Why doesn't Odysseus have a growth mindset?

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I have an essay in which I have to prove why Odysseus (from The Odyssey) doesn't have a growth mindset. I'm going to write about the time when his crew ate the cattle of the sun god, and then he blamed the gods for making him go to sleep (an example of not willing to accept failure), but I need a few more. Thank you!

Oct 3rd, 2015

Thank you very much for asking this question! (I'm a Classics student at university, and Homeric epic is one of my main research areas.)

I'd suggest looking more closely at the overall characterisation of Odysseus. Check out the epithets (stock repeating adjectives/phrases used to describe him). In the very first line of book 1, he is described as "πολυτροπος" ("of many devices"), and we often encounter the very similar adjective "πολυμητις" ("of many wiles"). Therefore, we receive the (very consistent) overall impression that Odysseus is very wily: this is one of his most important traits, and the way he negotiates many dangerous situations in the Odyssey (both on his travels and back at home to deal with the suitors).

This in itself might suggest the opposite of a growth mindset: a fixed mindset, with Odysseus constantly using these same basic traits and skillsets to deal with many situations, and never really developing as a character. In fact, does he even experience PERSONAL failure? The situations where he takes control (i.e. ignoring the times when he goes to sleep/his crew disobeys him/etc.) often seem to be successful: there is never any event that suggests that Odysseus' fundamental traits are insufficient to succeed. (Although occasionally he does need a little bit of help from the gods...)

If you want more examples of this - Odysseus using his wily nature (μητις) to succeed - there are many! The Cyclops' cave story (book 9) is one example. His cunning plans to lock away all the suitors' weapons are another.

[Finally, as an extension point: when the text says that "Athene gave Odysseus an idea..." (or words to that effect) - does it mean that Odysseus actually needed the gods to help? Or is it just an elegant, literary way of saying "Odysseus suddenly thought of a plan"? If the latter, it suggests - again - that Odysseus is relying on his basic trait of cunning to prevail.]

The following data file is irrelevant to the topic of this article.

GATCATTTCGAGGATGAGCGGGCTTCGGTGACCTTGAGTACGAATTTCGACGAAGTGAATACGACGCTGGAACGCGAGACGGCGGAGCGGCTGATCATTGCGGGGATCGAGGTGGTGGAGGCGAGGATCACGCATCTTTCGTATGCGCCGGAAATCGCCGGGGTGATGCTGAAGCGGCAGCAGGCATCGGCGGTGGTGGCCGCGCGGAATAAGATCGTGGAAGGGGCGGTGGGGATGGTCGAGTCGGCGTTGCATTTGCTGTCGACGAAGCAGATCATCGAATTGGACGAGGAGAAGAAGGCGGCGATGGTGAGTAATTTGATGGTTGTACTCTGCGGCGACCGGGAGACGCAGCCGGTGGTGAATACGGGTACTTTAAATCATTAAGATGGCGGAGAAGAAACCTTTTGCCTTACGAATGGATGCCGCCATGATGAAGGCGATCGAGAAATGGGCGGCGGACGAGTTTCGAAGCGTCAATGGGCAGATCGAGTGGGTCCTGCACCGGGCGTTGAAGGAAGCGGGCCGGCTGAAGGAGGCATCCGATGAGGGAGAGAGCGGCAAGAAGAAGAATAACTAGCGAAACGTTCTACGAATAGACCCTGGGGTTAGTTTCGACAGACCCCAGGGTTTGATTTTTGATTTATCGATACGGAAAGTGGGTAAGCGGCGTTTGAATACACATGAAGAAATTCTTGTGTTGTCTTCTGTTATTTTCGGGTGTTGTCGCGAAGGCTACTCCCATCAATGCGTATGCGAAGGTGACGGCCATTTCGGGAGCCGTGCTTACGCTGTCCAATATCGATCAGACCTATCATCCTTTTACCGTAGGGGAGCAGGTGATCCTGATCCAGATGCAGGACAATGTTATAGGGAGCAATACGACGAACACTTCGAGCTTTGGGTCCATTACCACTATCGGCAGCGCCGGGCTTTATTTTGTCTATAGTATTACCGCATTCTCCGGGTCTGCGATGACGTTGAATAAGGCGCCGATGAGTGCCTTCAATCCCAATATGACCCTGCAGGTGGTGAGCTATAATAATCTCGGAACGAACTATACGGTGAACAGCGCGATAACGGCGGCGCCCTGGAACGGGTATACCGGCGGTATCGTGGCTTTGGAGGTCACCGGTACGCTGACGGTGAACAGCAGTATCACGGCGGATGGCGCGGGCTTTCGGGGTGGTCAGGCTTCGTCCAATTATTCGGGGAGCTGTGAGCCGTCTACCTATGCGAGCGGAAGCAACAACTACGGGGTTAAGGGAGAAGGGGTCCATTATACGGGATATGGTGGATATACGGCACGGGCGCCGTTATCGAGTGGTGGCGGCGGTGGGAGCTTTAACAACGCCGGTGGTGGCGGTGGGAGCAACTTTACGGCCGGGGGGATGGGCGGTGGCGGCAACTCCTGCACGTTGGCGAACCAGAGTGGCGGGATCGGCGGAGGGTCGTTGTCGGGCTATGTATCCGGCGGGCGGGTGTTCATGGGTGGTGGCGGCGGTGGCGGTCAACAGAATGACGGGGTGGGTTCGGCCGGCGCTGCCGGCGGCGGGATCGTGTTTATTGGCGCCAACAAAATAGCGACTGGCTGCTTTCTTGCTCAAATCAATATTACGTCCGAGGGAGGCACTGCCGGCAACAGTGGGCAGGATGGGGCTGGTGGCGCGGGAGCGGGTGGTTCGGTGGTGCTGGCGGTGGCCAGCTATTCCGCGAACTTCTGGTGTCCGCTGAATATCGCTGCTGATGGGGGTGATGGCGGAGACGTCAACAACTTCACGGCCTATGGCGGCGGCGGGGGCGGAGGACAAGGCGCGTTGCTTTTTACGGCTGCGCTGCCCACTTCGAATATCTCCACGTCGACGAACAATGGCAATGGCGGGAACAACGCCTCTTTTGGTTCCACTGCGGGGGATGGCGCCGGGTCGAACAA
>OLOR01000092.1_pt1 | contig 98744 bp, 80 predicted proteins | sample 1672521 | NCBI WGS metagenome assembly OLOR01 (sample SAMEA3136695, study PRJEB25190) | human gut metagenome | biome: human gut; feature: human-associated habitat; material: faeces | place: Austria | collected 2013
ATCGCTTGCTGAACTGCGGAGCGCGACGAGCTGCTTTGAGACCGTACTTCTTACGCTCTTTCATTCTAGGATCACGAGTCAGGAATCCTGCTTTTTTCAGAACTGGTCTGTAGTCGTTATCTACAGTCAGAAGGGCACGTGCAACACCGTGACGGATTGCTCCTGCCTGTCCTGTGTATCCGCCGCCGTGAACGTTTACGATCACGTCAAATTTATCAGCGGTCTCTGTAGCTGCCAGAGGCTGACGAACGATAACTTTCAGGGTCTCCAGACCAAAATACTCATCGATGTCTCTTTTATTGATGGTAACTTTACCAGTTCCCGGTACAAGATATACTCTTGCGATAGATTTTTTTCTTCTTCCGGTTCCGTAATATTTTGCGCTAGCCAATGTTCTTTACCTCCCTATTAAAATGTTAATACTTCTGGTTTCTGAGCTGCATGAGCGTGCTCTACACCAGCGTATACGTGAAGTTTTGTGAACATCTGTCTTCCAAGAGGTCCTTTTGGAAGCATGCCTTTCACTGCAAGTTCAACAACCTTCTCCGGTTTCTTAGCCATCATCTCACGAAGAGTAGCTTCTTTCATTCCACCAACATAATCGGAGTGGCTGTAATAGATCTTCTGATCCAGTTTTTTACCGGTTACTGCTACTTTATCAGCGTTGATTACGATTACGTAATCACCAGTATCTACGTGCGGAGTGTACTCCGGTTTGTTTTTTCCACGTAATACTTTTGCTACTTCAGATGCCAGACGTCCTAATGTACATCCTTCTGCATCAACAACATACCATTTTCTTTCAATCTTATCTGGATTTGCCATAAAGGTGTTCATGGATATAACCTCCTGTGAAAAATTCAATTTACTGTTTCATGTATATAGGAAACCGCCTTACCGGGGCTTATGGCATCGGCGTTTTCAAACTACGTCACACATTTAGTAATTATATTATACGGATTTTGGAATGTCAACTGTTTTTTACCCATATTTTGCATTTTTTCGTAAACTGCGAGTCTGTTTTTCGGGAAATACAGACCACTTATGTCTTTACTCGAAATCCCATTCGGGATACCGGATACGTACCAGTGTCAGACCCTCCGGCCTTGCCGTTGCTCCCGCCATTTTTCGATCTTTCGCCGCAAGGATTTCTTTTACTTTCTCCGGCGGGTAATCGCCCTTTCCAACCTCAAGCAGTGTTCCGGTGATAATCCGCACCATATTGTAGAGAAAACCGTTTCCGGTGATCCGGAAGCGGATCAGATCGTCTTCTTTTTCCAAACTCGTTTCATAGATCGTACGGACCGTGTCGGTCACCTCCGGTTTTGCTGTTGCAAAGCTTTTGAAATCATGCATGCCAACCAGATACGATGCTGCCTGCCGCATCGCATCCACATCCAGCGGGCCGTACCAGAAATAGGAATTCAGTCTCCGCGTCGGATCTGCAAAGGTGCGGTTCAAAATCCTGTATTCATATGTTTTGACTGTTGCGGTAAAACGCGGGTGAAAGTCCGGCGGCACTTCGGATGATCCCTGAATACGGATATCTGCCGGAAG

I'm always happy to help, so please let me know if you need any more clarification! I hope the Greek characters I've typed work ok...!
Oct 5th, 2015

Hi! Thank you for taking the time to write out a response! In our class, we only used the sections from book 9 of the Odyssey and onward, so I wouldn't be able to use some of the things you suggested. However, your other points were very good; I didn't even realize some of them! Do you think that there are specific actions that give him a fixed mindset, or do you think that based on his OVERALL actions he is considered to have a fixed mindset? I need to point out specific examples or quotes, so specific examples would probably be more helpful. Thank you!

Oct 5th, 2015

Hi! You're very welcome - always happy to help.

I think that both are useful. It's difficult to prove that Odysseus has an overall fixed mindset without referring to his overall characterisation across the Odyssey as a whole - i.e. the points I was suggesting above.

However, specific examples are still definitely important. For example, what about the Sirens in book 12? Odysseus' fundamental traits of cunning and calculation aren't especially appropriate here (why does he have to listen to the Sirens' song? Why can't he just block his ears as they go past, like the rest of his crew?) but he still decides to rely on this trait in this situation.

In fact, almost every situation Odysseus deals with on his travels (i.e. those he describes to the Phaeacians, books 9-12) showcases these same fundamental traits.

Oct 6th, 2015

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